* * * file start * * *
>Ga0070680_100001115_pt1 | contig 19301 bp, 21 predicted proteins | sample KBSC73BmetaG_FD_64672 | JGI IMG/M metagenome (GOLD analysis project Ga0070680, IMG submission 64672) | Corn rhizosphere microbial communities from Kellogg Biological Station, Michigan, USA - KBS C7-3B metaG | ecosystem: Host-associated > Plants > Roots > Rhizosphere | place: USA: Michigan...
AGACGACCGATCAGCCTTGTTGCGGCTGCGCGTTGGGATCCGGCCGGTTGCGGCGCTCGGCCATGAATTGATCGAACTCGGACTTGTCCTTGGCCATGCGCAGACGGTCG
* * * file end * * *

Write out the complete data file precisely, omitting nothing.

>Ga0070680_100001115_pt1 | contig 19301 bp, 21 predicted proteins | sample KBSC73BmetaG_FD_64672 | JGI IMG/M metagenome (GOLD analysis project Ga0070680, IMG submission 64672) | Corn rhizosphere microbial communities from Kellogg Biological Station, Michigan, USA - KBS C7-3B metaG | ecosystem: Host-associated > Plants > Roots > Rhizosphere | place: USA: Michigan...
AGACGACCGATCAGCCTTGTTGCGGCTGCGCGTTGGGATCCGGCCGGTTGCGGCGCTCGGCCATGAATTGATCGAACTCGGACTTGTCCTTGGCCATGCGCAGACGGTCG